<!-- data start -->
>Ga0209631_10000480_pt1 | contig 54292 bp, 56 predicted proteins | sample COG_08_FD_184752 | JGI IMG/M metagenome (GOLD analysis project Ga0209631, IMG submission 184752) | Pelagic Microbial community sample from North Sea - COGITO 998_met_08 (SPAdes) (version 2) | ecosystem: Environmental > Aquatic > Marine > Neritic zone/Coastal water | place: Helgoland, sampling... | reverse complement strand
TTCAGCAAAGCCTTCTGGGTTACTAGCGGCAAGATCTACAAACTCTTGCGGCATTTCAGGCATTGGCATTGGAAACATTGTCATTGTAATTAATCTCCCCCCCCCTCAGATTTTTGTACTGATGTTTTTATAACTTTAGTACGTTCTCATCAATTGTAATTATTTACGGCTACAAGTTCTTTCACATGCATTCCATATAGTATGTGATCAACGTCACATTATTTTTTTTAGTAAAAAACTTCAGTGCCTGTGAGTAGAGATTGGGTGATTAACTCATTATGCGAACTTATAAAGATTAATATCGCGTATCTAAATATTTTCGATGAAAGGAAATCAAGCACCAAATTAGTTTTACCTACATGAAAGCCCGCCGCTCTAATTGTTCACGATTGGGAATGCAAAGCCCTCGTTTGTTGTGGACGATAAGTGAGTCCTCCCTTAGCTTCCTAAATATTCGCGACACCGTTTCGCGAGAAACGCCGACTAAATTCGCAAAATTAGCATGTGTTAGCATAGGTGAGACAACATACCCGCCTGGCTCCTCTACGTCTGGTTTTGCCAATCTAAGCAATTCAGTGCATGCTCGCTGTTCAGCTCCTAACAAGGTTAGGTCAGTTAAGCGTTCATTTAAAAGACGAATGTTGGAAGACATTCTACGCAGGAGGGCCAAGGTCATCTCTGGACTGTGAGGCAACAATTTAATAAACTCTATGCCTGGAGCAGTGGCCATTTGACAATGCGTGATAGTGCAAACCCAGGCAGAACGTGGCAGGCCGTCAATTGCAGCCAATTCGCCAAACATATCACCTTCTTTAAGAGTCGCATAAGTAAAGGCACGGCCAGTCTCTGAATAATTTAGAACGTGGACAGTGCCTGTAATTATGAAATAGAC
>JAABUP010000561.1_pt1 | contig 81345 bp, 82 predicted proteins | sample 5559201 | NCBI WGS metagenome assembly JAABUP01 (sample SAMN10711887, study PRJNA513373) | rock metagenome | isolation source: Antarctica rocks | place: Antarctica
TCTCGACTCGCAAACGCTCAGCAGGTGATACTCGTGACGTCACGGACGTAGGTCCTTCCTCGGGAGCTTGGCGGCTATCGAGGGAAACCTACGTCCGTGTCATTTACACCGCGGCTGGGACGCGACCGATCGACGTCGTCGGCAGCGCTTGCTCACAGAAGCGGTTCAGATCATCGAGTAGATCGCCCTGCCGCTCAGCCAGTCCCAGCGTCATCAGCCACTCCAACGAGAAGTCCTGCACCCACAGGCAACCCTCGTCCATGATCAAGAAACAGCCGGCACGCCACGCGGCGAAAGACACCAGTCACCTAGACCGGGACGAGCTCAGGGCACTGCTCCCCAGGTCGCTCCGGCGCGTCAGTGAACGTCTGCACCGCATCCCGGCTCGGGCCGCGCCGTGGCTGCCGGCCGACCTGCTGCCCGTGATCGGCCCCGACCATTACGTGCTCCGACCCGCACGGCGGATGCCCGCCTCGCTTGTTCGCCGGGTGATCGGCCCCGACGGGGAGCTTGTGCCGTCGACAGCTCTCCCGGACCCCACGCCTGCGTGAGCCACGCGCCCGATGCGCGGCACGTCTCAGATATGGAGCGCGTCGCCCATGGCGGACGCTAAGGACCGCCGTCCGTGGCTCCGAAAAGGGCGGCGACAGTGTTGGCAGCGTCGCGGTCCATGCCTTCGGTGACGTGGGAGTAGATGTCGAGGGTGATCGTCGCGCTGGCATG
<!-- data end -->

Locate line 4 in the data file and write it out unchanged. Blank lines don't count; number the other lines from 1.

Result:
TCTCGACTCGCAAACGCTCAGCAGGTGATACTCGTGACGTCACGGACGTAGGTCCTTCCTCGGGAGCTTGGCGGCTATCGAGGGAAACCTACGTCCGTGTCATTTACACCGCGGCTGGGACGCGACCGATCGACGTCGTCGGCAGCGCTTGCTCACAGAAGCGGTTCAGATCATCGAGTAGATCGCCCTGCCGCTCAGCCAGTCCCAGCGTCATCAGCCACTCCAACGAGAAGTCCTGCACCCACAGGCAACCCTCGTCCATGATCAAGAAACAGCCGGCACGCCACGCGGCGAAAGACACCAGTCACCTAGACCGGGACGAGCTCAGGGCACTGCTCCCCAGGTCGCTCCGGCGCGTCAGTGAACGTCTGCACCGCATCCCGGCTCGGGCCGCGCCGTGGCTGCCGGCCGACCTGCTGCCCGTGATCGGCCCCGACCATTACGTGCTCCGACCCGCACGGCGGATGCCCGCCTCGCTTGTTCGCCGGGTGATCGGCCCCGACGGGGAGCTTGTGCCGTCGACAGCTCTCCCGGACCCCACGCCTGCGTGAGCCACGCGCCCGATGCGCGGCACGTCTCAGATATGGAGCGCGTCGCCCATGGCGGACGCTAAGGACCGCCGTCCGTGGCTCCGAAAAGGGCGGCGACAGTGTTGGCAGCGTCGCGGTCCATGCCTTCGGTGACGTGGGAGTAGATGTCGAGGGTGATCGTCGCGCTGGCATG